Despite the convenience of these drugs, the FDA goes on to warn potential users that some compounding pharmacies put patients at risk by making false or misleading claims about a compounded drug’s safety or efficacy.

For instance, the pharmacist might exceed the maximum dose of sublingual Viagra 100mg or compound sildenafil with another PDE5 inhibitor like tadalafil to speed up the drug’s onset of action (how long it takes to kick in). This is because tadalafil works even faster than sublingual sildenafil, offering results in as little as 15 minutes.

But the drug label for Viagra discourages combining it with other PDE5 inhibitors due to a risk of low blood pressure. While a trustworthy pharmacist might be able to compound the drugs safely with the right proportionality (ratio) for your needs, trustworthiness and quality can’t always be verified without FDA regulation.

Other ED Medications to Consider

For now, as the research on sublingual sildenafil continues developing, it may be safer to stick with time-tested erectile dysfunction medications like oral sildenafil tablets or classic Viagra.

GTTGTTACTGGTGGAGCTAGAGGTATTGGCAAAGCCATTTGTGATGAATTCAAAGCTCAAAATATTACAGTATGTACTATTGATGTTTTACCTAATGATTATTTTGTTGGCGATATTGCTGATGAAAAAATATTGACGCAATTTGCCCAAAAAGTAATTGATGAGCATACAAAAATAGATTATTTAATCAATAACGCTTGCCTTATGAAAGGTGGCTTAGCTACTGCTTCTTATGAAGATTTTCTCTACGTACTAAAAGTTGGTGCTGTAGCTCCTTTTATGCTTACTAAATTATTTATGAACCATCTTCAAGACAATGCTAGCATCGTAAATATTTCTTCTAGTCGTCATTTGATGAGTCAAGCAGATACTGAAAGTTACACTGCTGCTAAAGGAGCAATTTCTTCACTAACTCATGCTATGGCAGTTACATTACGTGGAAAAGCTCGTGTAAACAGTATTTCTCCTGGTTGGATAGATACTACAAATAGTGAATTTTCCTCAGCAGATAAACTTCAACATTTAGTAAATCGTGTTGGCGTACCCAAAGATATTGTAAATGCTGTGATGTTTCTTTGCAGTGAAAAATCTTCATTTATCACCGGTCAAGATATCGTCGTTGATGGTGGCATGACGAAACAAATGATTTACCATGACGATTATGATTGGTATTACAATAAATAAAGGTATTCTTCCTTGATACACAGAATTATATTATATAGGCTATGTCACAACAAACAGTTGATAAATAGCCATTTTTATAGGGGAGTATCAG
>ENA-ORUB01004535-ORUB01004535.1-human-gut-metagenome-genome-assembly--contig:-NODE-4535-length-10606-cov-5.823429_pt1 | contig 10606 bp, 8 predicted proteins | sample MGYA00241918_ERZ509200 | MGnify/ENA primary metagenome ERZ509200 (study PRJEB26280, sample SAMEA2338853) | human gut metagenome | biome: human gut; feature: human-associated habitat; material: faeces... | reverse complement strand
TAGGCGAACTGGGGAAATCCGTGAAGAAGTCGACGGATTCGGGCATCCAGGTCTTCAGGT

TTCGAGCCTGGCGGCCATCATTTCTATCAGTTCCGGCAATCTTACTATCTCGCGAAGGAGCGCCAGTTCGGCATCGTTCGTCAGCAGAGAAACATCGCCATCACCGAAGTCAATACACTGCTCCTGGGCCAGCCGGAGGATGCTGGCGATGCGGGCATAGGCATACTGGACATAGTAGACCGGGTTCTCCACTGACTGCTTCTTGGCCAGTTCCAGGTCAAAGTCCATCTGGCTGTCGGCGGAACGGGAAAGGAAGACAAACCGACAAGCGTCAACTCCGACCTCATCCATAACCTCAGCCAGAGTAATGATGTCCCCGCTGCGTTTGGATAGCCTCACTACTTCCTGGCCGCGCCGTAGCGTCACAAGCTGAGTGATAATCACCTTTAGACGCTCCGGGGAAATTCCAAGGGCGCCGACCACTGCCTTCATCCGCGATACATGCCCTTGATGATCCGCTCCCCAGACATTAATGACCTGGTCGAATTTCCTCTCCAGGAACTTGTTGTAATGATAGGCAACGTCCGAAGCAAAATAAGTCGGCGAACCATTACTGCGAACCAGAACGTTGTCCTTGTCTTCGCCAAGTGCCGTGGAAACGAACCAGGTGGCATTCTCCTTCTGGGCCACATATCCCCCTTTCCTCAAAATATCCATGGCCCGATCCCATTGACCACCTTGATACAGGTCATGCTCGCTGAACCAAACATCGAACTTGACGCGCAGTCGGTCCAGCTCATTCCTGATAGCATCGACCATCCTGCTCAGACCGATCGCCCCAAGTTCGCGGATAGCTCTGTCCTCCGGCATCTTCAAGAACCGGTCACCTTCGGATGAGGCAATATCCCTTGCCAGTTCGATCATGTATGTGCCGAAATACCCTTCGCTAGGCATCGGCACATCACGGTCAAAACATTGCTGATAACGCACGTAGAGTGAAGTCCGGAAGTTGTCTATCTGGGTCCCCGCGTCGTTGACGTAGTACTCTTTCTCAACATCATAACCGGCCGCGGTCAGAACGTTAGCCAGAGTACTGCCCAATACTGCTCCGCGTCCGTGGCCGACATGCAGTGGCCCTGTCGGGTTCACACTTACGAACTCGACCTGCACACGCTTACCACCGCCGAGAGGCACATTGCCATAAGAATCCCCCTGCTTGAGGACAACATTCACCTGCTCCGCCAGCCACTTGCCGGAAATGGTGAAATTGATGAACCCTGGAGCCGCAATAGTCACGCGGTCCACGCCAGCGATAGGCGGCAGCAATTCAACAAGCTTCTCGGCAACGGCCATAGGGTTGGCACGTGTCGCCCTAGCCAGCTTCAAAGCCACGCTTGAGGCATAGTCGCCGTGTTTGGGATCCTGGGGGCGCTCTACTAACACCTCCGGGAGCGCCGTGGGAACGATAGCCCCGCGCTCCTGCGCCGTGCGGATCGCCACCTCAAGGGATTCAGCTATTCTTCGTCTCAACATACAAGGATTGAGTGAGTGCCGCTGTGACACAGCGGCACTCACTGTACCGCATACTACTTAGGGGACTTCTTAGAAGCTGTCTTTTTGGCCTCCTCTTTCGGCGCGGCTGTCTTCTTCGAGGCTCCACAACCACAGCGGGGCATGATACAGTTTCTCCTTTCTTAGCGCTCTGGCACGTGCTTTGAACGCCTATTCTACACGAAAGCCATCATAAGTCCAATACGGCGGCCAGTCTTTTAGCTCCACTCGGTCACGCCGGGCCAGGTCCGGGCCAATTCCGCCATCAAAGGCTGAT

And you can still get that faster onset of action with tadalafil pills (Cialis) or Stendra® (avanafil).

Like the idea of a more discrete option? Check out Hims chewable hard mints, ED meds that contain the active ingredients in Cialis, Levitra, and Staxyn®.

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Deciding whether to buy sublingual Viagra is a decision only you and your healthcare provider can make.

Here’s what to consider:

  • Sublingual Viagra (sildenafil) has some impressive benefits. By dissolving under the tongue, it bypasses the digestive tract, working faster and potentially more effectively. This can be useful for spontaneous sex.

  • Sublingual Viagra is easy to take. Healthcare providers may prescribe a sublingual dosage form for those who can’t swallow pills or want something more discrete.

  • There are a few risks. Sublingual Viagra is a compounded drug, so it’s not regulated by the FDA in the same way as other time-tested medications like oral sildenafil tablets and tadalafil. Also, formulations can vary from pharmacy to pharmacy.

Can erectile dysfunction be reversed? Read our blog for answers, and explore the latest ED treatments available.

8 Sources